Lake|Flato Settles Into East Austin Office
Lake|Flato, a fixture of San Antonio for 30 years, has recently opened an Austin outpost. The team, which has been working in the city since March, moved into a new space on the East Side in October. The firm has signed a five-year lease for the space and has plans to grow.
The Grit and the Grandeur
Dallas-based three : living architecture, working with Roman and Williams, transformed San Antonio’s Pearl Brewery into a luxury hotel.
BLOG | Lake|Flato Home Wins AIA Housing Award
San Antonio's Lake|Flato wins a 2016 AIA Housing Award for the Hog Pen Creek Residence in Austin.
BLOG | Lake|Flato Architects Coming to Austin in 2016
San Antonio based Lake|Flato Architects has announced that the firm will be opening an urban design centric office to Austin in 2016.
2015 Design Awards — Winners Announced
We are pleased to announce the recipients of our 2015 Design Awards. Fourteen projects were selected from among 256 entries. This year's jurors were: Karl A. Backus, AIA, of Bohlin Cywinski Jackson; Alex Krieger, FAIA, of NBBJ and Harvard University Graduate School of Design; Bruce Lindsey, AIA, of Washington University's Sam Fox School of Design & Visual Arts; and Jennifer Yoos, FAIA, of VJAA and University of Minnesota School of Architecture.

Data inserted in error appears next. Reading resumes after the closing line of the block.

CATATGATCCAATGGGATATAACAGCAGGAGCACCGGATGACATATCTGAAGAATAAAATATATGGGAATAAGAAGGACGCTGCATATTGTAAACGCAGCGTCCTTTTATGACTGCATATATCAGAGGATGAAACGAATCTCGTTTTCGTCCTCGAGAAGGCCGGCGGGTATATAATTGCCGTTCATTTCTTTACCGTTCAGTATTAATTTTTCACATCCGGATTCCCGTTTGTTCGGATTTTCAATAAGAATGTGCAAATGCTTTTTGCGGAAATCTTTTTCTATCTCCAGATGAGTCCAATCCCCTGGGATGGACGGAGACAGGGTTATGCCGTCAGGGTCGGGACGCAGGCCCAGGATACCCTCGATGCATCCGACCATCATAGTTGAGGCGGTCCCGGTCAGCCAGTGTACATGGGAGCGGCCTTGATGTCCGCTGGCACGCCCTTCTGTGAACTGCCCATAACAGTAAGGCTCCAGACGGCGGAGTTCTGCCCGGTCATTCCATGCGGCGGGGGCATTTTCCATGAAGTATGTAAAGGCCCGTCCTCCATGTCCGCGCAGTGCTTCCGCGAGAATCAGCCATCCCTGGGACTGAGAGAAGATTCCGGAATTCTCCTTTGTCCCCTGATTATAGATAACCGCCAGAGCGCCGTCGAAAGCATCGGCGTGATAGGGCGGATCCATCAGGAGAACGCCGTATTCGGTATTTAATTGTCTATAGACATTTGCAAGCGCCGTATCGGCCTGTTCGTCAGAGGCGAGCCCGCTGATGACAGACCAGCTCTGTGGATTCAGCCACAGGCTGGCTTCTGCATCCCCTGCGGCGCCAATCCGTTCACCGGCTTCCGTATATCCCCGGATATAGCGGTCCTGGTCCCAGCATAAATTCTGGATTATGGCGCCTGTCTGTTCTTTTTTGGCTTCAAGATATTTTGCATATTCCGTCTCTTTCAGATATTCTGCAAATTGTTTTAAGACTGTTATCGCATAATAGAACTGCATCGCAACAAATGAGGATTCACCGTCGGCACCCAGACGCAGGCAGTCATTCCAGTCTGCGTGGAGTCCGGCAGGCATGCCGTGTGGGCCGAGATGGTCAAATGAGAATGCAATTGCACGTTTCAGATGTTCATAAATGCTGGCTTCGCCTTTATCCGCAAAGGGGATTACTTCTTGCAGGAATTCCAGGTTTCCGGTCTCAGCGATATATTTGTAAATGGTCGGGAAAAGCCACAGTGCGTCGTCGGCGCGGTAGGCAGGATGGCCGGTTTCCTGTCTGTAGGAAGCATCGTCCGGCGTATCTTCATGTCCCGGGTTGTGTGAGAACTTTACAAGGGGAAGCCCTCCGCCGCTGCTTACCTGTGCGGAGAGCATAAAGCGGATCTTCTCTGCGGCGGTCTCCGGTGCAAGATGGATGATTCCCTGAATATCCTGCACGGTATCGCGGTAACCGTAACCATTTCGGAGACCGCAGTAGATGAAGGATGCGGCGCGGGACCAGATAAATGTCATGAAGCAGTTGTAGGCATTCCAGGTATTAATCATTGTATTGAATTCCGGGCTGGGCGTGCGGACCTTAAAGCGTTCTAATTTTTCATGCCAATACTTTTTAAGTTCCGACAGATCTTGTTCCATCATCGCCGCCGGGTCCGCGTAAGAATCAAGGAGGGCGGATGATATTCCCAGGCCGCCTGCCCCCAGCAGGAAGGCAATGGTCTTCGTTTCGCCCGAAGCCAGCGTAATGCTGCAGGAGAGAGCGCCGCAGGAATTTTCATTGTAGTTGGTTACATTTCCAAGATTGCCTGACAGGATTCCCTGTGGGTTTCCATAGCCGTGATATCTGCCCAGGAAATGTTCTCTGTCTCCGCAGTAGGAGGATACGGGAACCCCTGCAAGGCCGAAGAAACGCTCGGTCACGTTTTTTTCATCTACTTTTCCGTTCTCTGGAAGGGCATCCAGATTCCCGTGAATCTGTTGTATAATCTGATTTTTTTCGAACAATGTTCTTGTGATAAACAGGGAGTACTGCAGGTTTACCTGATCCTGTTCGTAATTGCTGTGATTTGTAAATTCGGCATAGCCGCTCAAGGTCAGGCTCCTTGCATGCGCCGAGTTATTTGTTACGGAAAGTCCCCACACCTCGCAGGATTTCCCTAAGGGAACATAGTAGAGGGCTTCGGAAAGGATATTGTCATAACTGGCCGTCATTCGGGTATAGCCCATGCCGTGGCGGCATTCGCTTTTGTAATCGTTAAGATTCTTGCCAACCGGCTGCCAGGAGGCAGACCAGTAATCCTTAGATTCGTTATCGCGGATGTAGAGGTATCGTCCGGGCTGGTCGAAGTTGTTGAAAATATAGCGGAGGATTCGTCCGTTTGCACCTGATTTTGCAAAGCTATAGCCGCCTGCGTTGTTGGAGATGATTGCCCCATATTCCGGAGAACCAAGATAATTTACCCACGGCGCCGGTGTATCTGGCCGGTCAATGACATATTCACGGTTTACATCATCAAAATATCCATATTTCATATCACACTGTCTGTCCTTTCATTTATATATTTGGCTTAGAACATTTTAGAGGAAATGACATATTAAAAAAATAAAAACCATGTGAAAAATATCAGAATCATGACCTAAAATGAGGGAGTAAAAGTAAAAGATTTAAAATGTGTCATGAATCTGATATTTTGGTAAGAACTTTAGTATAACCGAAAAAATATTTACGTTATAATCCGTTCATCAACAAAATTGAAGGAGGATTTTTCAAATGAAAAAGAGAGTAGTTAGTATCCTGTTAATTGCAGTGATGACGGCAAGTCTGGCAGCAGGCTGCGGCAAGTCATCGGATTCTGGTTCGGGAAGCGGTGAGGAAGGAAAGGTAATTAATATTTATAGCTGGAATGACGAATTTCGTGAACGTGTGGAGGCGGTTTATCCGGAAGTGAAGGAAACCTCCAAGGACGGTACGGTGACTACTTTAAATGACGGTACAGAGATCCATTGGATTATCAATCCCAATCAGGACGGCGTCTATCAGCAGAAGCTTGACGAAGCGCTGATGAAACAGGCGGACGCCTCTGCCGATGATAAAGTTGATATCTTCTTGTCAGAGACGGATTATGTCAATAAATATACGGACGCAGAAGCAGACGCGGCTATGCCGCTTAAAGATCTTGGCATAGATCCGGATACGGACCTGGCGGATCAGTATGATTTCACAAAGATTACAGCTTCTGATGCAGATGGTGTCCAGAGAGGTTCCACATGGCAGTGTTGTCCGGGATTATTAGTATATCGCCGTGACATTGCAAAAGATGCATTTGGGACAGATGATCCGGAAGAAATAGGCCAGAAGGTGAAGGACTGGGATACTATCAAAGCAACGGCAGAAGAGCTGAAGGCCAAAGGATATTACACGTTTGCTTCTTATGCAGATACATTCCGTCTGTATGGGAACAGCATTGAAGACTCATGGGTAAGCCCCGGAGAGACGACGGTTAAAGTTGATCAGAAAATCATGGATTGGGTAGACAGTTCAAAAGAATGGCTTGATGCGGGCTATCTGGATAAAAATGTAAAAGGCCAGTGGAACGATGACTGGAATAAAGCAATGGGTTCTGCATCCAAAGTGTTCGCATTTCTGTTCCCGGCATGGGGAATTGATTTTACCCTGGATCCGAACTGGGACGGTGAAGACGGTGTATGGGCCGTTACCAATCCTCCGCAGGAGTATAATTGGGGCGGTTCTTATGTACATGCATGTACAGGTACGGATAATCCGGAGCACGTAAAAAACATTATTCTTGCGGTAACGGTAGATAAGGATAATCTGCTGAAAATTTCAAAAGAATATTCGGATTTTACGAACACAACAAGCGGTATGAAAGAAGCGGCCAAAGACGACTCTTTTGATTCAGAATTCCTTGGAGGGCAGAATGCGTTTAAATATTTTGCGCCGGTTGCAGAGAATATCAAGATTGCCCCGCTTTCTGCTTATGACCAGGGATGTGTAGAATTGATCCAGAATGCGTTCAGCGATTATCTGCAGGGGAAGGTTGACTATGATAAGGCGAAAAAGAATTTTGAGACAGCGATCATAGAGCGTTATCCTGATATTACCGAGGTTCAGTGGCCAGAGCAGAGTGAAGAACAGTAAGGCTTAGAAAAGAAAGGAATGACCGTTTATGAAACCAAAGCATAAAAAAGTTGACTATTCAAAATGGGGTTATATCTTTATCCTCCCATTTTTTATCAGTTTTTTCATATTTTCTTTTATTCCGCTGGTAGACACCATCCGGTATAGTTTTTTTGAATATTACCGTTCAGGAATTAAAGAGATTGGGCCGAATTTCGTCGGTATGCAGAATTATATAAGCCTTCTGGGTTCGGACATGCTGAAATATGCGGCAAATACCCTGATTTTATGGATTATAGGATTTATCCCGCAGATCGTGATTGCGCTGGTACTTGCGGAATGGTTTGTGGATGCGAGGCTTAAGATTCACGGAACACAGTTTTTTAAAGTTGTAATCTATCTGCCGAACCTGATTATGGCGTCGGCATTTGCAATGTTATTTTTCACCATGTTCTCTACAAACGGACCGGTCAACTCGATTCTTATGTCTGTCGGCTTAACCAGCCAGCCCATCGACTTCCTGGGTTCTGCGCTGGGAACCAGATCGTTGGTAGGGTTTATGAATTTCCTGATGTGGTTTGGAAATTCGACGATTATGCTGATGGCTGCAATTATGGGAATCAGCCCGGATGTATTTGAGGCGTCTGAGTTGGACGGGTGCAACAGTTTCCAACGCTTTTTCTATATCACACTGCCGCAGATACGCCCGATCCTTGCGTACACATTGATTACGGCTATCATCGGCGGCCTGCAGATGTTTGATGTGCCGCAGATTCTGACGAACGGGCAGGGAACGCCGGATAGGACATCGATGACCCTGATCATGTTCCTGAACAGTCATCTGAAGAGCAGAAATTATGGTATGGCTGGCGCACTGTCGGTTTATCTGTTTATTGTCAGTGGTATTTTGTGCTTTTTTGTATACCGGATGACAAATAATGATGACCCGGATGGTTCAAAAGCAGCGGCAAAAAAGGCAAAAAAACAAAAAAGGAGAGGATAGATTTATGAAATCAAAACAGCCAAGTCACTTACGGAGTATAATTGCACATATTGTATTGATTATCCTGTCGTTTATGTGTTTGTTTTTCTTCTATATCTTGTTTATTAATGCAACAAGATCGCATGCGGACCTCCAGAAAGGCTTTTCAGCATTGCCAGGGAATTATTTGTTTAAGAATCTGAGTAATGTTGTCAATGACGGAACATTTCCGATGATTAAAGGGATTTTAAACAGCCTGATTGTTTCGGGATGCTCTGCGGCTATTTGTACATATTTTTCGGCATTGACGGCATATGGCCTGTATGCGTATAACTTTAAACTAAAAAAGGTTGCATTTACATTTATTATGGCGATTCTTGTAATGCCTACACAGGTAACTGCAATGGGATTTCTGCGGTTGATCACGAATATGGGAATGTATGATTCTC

Lake|Flato Architects is known for its sustainably designed homes. When some of its clients started noticing higher-than-expected energy bills, the firm revisted the houses and installed energy-monitoring devices to get to the root of the problem.
Lake|Flato Architects Recognized by Interior Design Magazine
Interior Design magazine honorees for its 30th annual Hall of Fame Awards include David Lake, FAIA, and Ted Flato, FAIA, of Lake|Flato Architects.
2014 AIA San Antonio Design Awards
Texas Architect magazine features the 2014 AIA San Antonio Design Awards.
A Living Building in North Texas
Lake|Flato Architects' Josey Pavilion aspires to be the first Living Building in Texas.
Rehabilitation and Recovery
After the double whammy of Hurricane Ike in 2008 and the great Texas drought of 2011, the unthinkable happened in Houston’s Memorial Park: Half of the trees died.